Is It Ethical To Choose To Die Early?

ethics heartNotwithstanding the (slightly morbid) title, here’s a cheerful greeting to start this post off with: Hellooo! It’s Lionel, newbie member of Seven Graces Community and first-time contributor to this blog.

So last week, we had the honour of having Dr Ong Yew Jin take us through a session on end-of-life ethics. He had us asking ourselves deep, thought-provoking questions like:

  1. We have animals put down to end their suffering, so why not humans too?
  2. Is it wrong to choose to die early so as not to be a burden to our loved ones?
  3. How far can we take the notion that there is meaning to suffering?

Dr Ong brought us through two stark examples:

  1. Brittany Meynard, who had terminal brain cancer and chose to move to Oregon where she could legally choose to die through euthanasia, citing that “death with dignity was the best option for me and my family”
  1. Stephen Sutton, diagnosed with terminal cancer at age 15, who chose to complete his “bucket list” and raised more than 3.2M pounds for the Teenage Cancer Trust.

We discussed these two stories not to condemn one or support the other, but to think through the emotions and moral dilemmas that some of us might encounter when we do find ourselves in this situation – either as a patient or a caregiver.

As we can see from Evangelium Vitae 65, the Church as a pretty clear stance on euthanasia: “a grave violation of the law of God, since it is the deliberate and morally unacceptable killing of a human person.”

Of course, as an authority, the Church must adopt such a stand, just like how a mother must lay down clear rules for her children. However, Dr Ong brought us through a discussion on how the “right” decision may differ depending on the situation. For example, we discussed the hypothetical situations of:

  • A poor family who’s faced with the decision to sell their house to pay for the treatment of a family member
  • A pregnant mother being diagnosed with cancer and needing to undergo chemotherapy to protect her unborn child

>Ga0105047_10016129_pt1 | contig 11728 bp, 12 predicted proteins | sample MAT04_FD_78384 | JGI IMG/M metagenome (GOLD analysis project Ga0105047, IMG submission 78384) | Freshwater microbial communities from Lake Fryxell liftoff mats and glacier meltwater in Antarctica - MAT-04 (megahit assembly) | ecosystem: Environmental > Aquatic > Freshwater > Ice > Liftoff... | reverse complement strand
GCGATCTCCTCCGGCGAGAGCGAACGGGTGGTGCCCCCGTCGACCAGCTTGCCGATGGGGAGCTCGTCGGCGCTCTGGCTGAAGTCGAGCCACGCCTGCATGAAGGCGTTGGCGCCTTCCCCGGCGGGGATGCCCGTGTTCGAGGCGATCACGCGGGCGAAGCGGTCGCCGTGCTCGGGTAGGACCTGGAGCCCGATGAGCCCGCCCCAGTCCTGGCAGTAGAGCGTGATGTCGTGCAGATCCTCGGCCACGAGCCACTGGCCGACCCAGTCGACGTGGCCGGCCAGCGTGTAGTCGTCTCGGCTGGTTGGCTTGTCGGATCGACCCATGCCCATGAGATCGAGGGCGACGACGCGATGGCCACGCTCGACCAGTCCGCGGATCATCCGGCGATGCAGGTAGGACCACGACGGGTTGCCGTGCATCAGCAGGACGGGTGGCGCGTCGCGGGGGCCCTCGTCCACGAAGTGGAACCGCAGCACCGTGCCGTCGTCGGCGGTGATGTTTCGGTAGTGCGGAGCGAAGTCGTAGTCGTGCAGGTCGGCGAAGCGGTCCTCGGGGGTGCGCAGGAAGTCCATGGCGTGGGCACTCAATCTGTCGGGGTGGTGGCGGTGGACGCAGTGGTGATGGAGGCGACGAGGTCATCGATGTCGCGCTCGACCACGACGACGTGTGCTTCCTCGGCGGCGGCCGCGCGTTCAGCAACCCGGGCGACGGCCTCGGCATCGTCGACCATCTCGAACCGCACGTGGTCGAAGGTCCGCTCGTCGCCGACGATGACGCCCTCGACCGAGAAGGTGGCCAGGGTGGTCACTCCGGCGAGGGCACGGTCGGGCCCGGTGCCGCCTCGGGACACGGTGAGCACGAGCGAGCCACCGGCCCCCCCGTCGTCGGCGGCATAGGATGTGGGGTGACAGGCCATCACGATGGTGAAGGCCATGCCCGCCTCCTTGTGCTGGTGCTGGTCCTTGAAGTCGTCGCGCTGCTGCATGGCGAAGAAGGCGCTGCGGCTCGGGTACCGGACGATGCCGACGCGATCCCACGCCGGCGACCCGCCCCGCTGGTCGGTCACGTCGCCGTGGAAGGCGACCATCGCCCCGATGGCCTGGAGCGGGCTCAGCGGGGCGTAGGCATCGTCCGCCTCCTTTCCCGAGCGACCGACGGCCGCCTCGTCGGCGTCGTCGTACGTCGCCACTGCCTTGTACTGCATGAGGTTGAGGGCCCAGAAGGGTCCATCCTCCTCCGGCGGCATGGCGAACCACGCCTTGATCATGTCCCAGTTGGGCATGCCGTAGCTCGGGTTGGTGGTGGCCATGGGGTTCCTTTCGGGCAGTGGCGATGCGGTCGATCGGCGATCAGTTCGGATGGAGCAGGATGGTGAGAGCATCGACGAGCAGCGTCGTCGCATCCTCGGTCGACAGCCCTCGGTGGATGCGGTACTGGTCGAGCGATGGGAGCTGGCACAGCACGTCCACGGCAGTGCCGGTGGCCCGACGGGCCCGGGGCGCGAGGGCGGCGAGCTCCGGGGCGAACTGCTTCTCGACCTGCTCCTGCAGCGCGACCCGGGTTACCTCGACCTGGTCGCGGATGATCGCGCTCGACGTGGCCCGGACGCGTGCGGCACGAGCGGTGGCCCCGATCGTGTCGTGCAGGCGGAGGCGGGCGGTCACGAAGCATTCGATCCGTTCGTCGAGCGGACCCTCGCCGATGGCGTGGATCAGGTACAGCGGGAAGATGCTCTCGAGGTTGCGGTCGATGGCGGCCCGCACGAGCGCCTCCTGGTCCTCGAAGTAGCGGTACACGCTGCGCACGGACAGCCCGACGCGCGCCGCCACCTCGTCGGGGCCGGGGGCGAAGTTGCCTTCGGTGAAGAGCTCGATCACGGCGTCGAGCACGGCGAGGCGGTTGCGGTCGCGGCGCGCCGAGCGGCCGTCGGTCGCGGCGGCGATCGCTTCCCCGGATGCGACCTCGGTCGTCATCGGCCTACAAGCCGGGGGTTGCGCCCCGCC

While the nuances might differ on a case-by-case basis, the guiding principle remains clear: We need to choose the path which is motivated by true, Christlike love.

These decisions will never come easy, but we are comforted in the knowledge that if we act according to true love for Christ and our neighbour, we’ll choose the path that God wants us to follow. Further, Deanna pointed out that this isn’t a standalone, overnight decision – It’s often made in consultation with caregivers, doctors, priests and other authorities to guide us on the right path.

Personally, having never made such a decision before, I found the discussion to be heavy, but illuminating. It’s good that we think about these decisions now while we’re rational, instead of when we’re emotional. It made things a lot clearer and it’s good to know that it’s a lot deeper than simply “preserve life at all costs”.

Instead, it’s about making a decision based on love, or more specifically, the ten commandments that we’re called to follow. And isn’t that our guiding principle for going through life anyway?

Besides, there’s research that thinking about death (and what we’d do in the face of it) can make us happier. The Bhutanese – reportedly the happiest people in the world – think about death up to 5 times a day. That helps them to accept death and suffering as a natural part of life – a cross that everyone has to carry.

Paradoxically, accepting this fact could give us even more freedom to embrace life, and the wonderful things it has to offer.

Have a great week ahead!

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